Oh for the Midas touch of J.K. Rowling, with her divine knack for spinning yarns, and making money. The Harry Potter film franchise grossed almost $8billion, her Cormoran Strike crime novels have become an acclaimed BBC drama, and in 2016 her Potter prequel Fantastic Beasts and Where to Find Them was a huge box office hit.
That film marked her screenwriting debut, and she’s also the author of this sequel, a windy, fog-laden affair in which the otherworldly wizard Newt Scamander (Eddie Redmayne) comes face to face with evil.
In his own good time, mind you. The 2016 film flew along at a satisfying pelt, and was bursting at the seams with visual invention. It was better than any of the Potter films in my opinion, but this time the beast is out of the bag, as it were, meaning all involved have to work much harder.
At the end of the first film we were introduced to the shape-shifting dark wizard Gellert Grindelwald (Johnny Depp), a fastidious maniac who wants to collapse the magical world order and substitute a new one of his own. As Fantastic Beasts 2 opens he’s cooling his heels in a Ministry of Magic prison in 1920s Manhattan when he seizes an opportunity to escape.
Grindelwald, who dresses gothically and is surrounded at all times by foppish flunkies who look like extras from a Marilyn Manson video, bears a particular animus towards Albus Dumbledore (Jude Law). They were once firm friends but fell out, and since Dumbledore (Jude Law) formed a blood pact with Grindelwald, he cannot now oppose him. And as Grindelwald prepares to unleash the dogs of war, the problem is, who will?
Happily, because she’s great fun, Alison Sudol’s ditzy New York sorceress Queenie returns, as does her hapless Muggle fiance Jacob (Dan Fogler), who accompany Scamander on a dangerous expedition to Paris. Newt might seem sexless, but is mighty keen on Tina Goldstein (Katherine Waterston), a stern but handsome American Auror he formed a bond with in Fantastic Beasts and Where to Find Them. He also seems drawn to Leta Lestrange (Zoe Kravitz), a gifted but complexed old Hogwarts classmate. But she’s engaged to Newt’s brother, and that is only one of the complex relationships that will be sorely tested by Grindelwald’s scheming.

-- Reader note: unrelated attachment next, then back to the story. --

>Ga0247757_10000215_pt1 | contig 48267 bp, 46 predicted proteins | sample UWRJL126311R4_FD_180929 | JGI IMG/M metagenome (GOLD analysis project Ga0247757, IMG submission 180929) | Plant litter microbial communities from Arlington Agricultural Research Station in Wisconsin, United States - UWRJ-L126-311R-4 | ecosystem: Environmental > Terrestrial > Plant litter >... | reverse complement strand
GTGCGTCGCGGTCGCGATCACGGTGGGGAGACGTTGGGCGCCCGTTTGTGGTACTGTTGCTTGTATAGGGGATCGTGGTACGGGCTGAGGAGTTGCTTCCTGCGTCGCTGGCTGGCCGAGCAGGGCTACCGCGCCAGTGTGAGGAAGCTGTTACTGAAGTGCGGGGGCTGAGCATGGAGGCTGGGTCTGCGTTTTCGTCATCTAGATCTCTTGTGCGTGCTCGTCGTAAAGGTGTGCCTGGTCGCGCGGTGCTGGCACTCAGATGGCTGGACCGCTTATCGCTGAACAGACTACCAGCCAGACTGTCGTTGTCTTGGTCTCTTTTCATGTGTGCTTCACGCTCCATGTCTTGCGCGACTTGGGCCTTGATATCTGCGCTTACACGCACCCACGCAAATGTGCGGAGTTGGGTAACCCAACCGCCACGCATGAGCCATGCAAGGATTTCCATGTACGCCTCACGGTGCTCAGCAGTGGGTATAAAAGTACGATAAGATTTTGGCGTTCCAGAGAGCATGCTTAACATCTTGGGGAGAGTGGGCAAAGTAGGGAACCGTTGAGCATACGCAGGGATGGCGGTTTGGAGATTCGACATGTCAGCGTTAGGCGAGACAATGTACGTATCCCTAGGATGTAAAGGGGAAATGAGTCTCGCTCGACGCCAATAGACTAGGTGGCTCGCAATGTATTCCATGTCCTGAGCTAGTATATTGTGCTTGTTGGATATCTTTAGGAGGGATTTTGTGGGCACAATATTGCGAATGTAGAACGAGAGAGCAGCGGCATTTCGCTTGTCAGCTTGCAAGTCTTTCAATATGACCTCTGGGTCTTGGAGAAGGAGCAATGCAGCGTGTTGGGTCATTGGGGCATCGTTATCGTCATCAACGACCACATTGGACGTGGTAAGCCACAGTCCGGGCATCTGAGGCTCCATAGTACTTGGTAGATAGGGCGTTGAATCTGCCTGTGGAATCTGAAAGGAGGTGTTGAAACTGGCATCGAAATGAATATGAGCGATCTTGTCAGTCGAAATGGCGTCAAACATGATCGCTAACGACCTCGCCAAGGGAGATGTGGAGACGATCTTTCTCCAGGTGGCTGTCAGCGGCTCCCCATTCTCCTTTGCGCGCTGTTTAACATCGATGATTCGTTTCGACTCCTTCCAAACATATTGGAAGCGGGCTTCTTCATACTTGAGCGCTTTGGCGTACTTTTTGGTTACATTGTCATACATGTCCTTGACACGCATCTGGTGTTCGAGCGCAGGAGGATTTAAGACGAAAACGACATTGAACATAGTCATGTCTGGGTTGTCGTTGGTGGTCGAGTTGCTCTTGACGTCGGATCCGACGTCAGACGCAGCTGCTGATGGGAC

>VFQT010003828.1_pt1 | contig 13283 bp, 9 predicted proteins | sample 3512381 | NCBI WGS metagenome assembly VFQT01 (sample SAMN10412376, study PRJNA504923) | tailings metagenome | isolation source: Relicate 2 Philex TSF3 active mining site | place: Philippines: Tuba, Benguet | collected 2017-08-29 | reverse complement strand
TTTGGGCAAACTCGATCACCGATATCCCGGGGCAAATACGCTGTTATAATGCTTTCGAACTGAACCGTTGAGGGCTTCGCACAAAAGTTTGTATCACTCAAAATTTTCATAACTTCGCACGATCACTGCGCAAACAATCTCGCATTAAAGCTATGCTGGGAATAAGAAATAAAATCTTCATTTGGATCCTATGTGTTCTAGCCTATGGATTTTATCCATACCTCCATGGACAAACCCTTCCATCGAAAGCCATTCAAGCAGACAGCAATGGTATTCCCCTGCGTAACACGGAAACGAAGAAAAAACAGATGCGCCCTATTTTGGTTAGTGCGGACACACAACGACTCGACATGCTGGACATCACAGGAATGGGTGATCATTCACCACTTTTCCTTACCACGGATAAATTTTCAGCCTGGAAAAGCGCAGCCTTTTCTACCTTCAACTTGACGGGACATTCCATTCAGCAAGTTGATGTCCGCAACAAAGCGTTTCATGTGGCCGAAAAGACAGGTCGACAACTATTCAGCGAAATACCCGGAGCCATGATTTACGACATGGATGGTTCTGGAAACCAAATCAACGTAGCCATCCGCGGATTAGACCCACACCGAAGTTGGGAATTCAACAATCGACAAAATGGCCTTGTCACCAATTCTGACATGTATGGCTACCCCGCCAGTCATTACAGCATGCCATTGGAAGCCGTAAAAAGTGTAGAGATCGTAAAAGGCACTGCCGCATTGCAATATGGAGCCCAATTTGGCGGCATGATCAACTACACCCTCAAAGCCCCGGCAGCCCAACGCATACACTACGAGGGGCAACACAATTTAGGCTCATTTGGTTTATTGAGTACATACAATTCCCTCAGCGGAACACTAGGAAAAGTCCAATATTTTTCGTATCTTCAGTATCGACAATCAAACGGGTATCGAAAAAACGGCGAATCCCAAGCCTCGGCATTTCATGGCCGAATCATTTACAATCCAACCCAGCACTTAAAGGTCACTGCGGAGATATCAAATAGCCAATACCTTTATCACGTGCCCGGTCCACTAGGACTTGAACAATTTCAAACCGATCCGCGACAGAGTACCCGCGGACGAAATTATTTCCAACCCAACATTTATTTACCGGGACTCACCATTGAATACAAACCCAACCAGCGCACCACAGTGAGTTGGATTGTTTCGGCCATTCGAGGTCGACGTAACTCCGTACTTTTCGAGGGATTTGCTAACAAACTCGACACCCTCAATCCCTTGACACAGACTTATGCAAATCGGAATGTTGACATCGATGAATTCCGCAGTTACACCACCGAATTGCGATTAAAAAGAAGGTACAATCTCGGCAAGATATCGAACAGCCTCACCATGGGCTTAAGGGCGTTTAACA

It will also test your patience. While the original film zipped along breathlessly, The Crimes of Grindelwald proceeds at an oddly funereal pace, dwelling lovingly on gloopy special effects that tend to occlude the actual drama. Eddie Redmayne is pretty good as Newt I suppose, though his diffident eccentricities seem a little more studied this time. And while Jude Law is surprisingly good as a young and virile Dumbledore, we don’t get to see that much of him, probably because he’s being held in reserve for the next instalment.
Unfortunately, we see lots and lots of Grindelwald. Has Johnny Depp forgotten how to act? Have five outings as the pantomime dame Jack Sparrow shattered his thespian compass and any residual sense of restraint?
He has chosen stillness as a weapon in this film: his Grindelwald inhabits the stage with pouting menace, whispering poison commands into the ears of his underlings. He speaks with a ‘British’ accent of course, and sounds like a Tory Brexiteer who’s been at the sherry. He’s impossible to take seriously, and leaves a gaping hole that a menace on the scale of Ralph Fiennes’s Voldemort should have occupied. It’s the biggest problem in a film that entertains in spots and does boast some impressive effects but is not a patch on its predecessor.
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